before the sun and the light and the moon and the stars grow dark, and the clouds return after the rain;
before the sun and the light, the moon and the stars are darkened, and clouds return after the rain;
It will be too late then to remember him, when the light of the sun and moon and stars is dim to your old eyes, and there is no silver lining left among the clouds.
Before your vision dims and the world blurs And the winter years keep you close to the fire.
While the sun, or the light, or the moon, or the stars, are not dark, and the clouds come not back after the rain;
before the sun and the light and the moon and the stars are darkened and the clouds return with the rain;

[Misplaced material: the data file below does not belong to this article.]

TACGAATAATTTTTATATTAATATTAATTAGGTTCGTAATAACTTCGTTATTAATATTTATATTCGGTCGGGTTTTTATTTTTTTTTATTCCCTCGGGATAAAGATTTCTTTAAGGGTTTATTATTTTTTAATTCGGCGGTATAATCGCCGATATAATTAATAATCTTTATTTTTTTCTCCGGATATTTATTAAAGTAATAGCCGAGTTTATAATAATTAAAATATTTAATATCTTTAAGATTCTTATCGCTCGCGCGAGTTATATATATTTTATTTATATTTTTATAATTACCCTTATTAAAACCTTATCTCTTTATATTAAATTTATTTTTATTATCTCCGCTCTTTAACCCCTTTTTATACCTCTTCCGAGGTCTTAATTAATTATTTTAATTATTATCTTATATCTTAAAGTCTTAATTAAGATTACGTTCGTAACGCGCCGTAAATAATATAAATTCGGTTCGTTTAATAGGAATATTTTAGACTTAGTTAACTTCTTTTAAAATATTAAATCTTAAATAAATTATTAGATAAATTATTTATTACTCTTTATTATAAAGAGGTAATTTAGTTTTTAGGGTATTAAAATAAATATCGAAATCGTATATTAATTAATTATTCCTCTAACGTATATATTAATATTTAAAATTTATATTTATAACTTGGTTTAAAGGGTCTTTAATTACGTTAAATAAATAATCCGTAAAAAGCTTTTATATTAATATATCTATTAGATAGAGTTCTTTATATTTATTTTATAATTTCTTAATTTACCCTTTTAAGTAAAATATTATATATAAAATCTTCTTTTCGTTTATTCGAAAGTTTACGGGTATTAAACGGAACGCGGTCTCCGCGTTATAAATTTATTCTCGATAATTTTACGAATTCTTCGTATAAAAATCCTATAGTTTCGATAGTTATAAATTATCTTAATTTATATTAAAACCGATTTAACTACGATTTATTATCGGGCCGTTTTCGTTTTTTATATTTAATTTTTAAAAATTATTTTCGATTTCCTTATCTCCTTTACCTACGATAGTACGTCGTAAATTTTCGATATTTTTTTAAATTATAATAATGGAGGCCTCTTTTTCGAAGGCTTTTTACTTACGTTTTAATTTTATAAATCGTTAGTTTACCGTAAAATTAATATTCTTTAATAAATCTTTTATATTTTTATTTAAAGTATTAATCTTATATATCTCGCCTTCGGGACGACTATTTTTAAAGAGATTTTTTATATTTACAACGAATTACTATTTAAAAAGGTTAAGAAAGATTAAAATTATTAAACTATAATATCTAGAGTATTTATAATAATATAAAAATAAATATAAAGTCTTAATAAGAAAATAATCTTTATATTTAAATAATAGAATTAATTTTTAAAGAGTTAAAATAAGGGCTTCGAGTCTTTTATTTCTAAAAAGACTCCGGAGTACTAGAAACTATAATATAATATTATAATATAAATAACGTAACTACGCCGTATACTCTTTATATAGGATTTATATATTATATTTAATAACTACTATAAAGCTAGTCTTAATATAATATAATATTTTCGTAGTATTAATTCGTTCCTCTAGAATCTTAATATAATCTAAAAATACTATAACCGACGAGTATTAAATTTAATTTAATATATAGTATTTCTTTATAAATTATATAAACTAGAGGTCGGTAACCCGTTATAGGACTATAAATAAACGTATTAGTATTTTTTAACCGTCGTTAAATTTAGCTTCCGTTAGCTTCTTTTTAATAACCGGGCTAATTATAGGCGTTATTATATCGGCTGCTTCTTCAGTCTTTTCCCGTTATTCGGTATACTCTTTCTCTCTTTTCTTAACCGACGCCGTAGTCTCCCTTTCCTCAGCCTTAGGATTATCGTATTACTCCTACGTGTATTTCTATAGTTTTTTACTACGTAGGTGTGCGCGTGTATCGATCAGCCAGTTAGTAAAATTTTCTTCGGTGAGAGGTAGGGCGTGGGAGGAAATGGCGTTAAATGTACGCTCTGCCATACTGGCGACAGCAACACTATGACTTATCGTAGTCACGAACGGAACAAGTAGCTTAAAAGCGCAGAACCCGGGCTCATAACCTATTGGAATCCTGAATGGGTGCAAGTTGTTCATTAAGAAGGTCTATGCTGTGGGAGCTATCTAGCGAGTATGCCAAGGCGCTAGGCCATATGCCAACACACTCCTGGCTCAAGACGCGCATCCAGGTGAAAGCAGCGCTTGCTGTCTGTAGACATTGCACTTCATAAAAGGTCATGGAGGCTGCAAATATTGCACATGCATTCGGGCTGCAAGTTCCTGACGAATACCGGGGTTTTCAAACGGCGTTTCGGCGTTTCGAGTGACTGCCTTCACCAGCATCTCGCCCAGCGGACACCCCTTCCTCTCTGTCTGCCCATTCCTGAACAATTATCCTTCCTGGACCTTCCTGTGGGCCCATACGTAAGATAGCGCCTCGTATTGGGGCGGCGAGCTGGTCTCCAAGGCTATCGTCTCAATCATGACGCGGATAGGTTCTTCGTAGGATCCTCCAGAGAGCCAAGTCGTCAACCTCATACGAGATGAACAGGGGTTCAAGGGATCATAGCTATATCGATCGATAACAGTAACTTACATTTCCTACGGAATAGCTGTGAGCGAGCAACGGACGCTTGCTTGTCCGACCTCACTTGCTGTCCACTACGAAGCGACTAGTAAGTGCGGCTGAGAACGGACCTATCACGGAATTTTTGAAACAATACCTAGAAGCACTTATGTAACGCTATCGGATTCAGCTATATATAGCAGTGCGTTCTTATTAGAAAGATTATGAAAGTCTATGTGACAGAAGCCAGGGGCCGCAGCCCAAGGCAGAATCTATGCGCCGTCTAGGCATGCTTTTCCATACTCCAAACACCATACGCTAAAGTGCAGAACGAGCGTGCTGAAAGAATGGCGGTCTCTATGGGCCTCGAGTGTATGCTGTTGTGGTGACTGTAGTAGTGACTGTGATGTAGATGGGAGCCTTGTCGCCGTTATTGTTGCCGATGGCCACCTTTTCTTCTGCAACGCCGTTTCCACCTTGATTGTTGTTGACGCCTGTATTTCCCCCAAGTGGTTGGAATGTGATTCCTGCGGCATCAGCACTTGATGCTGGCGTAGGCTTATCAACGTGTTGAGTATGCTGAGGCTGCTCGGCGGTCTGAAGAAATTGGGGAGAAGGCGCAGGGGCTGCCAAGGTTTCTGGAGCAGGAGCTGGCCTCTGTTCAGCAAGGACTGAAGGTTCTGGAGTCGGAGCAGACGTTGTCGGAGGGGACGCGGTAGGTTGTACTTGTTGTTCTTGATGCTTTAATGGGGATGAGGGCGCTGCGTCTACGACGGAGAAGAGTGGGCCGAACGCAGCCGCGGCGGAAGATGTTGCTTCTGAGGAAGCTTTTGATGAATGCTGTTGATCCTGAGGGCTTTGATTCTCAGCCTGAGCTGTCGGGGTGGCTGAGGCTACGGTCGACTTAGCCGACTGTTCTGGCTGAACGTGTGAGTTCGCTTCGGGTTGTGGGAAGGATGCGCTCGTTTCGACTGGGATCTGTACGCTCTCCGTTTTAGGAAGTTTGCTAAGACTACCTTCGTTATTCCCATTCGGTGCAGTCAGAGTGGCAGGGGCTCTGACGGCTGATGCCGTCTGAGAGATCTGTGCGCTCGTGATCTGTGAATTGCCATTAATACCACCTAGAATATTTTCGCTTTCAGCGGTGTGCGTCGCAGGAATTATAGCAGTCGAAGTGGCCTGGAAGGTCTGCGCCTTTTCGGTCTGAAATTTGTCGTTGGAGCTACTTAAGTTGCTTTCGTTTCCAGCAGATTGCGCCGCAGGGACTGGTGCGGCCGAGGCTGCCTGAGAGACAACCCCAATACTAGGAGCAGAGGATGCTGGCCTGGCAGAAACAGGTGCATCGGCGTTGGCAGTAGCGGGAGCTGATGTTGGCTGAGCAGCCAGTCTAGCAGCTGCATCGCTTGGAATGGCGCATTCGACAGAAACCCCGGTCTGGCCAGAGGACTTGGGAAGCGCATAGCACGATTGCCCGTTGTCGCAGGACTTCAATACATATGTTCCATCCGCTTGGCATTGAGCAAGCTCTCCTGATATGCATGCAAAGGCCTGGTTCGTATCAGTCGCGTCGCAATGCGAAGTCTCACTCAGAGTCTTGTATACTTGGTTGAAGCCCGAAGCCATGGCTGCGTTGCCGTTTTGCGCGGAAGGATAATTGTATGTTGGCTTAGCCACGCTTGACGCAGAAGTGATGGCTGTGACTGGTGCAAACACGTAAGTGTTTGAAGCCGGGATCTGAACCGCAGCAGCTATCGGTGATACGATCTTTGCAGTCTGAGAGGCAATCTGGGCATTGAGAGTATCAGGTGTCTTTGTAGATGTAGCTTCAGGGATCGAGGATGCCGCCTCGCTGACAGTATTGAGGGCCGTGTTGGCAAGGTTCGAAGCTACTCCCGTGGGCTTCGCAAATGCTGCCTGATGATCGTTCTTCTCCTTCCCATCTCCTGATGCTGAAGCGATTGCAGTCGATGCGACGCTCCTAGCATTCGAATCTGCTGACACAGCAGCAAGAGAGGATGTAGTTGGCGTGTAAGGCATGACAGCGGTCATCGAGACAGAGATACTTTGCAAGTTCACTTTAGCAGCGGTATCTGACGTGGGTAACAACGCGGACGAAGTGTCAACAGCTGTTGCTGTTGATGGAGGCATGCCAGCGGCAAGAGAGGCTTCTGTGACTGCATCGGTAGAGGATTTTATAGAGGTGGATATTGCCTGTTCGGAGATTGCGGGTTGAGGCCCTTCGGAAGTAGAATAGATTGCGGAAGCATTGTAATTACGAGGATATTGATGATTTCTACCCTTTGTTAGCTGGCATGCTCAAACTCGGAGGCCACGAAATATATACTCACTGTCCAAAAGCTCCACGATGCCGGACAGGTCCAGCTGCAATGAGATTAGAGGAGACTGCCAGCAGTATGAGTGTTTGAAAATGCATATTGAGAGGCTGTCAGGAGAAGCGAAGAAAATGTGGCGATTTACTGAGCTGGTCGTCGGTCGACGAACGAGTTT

While the sun and the light, The moon and the stars, Are not darkened, And the clouds do not return after the rain;
|NET © [draft] ITL|
|NET © Notes||
1 tn Heb “the light and the moon and the stars.” The phrase “the light and the moon” is a hendiadys (two separate terms denoting one idea) or perhaps even a hendiatris (three separate terms denoting one idea) for “the light of the moon and stars” (e.g., Gen 1:14).
2 tn The verb שׁוּב (shuv, “to return”) here denotes “to desist” (HALOT 1430 s.v. שׁוּב 3). It pictures the disappearance of the clouds as a result of the precipitation of their contents.